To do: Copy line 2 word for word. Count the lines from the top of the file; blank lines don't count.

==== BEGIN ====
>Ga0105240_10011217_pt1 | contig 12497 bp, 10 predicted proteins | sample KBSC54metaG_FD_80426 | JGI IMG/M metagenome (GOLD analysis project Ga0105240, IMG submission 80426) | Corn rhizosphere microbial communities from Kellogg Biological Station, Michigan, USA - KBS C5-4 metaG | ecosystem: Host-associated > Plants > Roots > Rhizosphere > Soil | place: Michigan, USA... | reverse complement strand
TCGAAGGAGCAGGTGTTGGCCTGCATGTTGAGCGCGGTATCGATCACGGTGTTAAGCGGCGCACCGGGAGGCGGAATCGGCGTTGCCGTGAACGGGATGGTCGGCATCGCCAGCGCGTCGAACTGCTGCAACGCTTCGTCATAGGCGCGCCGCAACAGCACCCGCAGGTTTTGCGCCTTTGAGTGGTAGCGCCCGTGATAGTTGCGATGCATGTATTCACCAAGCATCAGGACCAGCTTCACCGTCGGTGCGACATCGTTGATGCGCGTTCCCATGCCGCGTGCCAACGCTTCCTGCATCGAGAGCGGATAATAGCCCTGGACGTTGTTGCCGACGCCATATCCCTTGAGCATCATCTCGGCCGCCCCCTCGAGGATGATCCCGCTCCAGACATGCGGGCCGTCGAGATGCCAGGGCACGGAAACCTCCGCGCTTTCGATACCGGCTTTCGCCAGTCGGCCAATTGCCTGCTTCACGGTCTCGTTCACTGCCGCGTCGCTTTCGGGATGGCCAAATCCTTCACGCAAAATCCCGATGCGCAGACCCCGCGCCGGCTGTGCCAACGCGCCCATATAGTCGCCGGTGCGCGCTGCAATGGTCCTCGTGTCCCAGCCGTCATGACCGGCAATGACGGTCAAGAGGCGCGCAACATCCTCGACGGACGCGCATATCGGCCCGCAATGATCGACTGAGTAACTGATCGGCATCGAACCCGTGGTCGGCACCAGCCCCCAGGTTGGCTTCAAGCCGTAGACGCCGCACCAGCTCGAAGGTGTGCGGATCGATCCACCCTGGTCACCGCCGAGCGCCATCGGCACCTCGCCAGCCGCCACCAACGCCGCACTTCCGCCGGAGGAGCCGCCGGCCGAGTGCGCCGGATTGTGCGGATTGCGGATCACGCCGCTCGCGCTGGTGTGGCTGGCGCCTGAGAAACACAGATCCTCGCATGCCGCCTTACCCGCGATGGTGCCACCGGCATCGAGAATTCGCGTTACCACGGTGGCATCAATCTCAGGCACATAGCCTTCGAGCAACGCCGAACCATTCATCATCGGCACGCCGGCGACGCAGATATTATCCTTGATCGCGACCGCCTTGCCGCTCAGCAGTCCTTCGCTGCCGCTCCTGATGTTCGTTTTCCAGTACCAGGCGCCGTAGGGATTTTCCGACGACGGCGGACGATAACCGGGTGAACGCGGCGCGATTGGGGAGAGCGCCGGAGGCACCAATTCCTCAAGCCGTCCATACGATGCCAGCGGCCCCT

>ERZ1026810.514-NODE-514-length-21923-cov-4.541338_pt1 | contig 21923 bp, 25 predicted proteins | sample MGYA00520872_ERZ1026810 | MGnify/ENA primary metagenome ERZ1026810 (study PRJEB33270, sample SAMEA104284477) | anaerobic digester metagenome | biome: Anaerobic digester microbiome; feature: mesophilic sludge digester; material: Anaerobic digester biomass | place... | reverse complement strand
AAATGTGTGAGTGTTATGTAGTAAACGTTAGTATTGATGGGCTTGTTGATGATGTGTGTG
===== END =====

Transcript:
TCGAAGGAGCAGGTGTTGGCCTGCATGTTGAGCGCGGTATCGATCACGGTGTTAAGCGGCGCACCGGGAGGCGGAATCGGCGTTGCCGTGAACGGGATGGTCGGCATCGCCAGCGCGTCGAACTGCTGCAACGCTTCGTCATAGGCGCGCCGCAACAGCACCCGCAGGTTTTGCGCCTTTGAGTGGTAGCGCCCGTGATAGTTGCGATGCATGTATTCACCAAGCATCAGGACCAGCTTCACCGTCGGTGCGACATCGTTGATGCGCGTTCCCATGCCGCGTGCCAACGCTTCCTGCATCGAGAGCGGATAATAGCCCTGGACGTTGTTGCCGACGCCATATCCCTTGAGCATCATCTCGGCCGCCCCCTCGAGGATGATCCCGCTCCAGACATGCGGGCCGTCGAGATGCCAGGGCACGGAAACCTCCGCGCTTTCGATACCGGCTTTCGCCAGTCGGCCAATTGCCTGCTTCACGGTCTCGTTCACTGCCGCGTCGCTTTCGGGATGGCCAAATCCTTCACGCAAAATCCCGATGCGCAGACCCCGCGCCGGCTGTGCCAACGCGCCCATATAGTCGCCGGTGCGCGCTGCAATGGTCCTCGTGTCCCAGCCGTCATGACCGGCAATGACGGTCAAGAGGCGCGCAACATCCTCGACGGACGCGCATATCGGCCCGCAATGATCGACTGAGTAACTGATCGGCATCGAACCCGTGGTCGGCACCAGCCCCCAGGTTGGCTTCAAGCCGTAGACGCCGCACCAGCTCGAAGGTGTGCGGATCGATCCACCCTGGTCACCGCCGAGCGCCATCGGCACCTCGCCAGCCGCCACCAACGCCGCACTTCCGCCGGAGGAGCCGCCGGCCGAGTGCGCCGGATTGTGCGGATTGCGGATCACGCCGCTCGCGCTGGTGTGGCTGGCGCCTGAGAAACACAGATCCTCGCATGCCGCCTTACCCGCGATGGTGCCACCGGCATCGAGAATTCGCGTTACCACGGTGGCATCAATCTCAGGCACATAGCCTTCGAGCAACGCCGAACCATTCATCATCGGCACGCCGGCGACGCAGATATTATCCTTGATCGCGACCGCCTTGCCGCTCAGCAGTCCTTCGCTGCCGCTCCTGATGTTCGTTTTCCAGTACCAGGCGCCGTAGGGATTTTCCGACGACGGCGGACGATAACCGGGTGAACGCGGCGCGATTGGGGAGAGCGCCGGAGGCACCAATTCCTCAAGCCGTCCATACGATGCCAGCGGCCCCT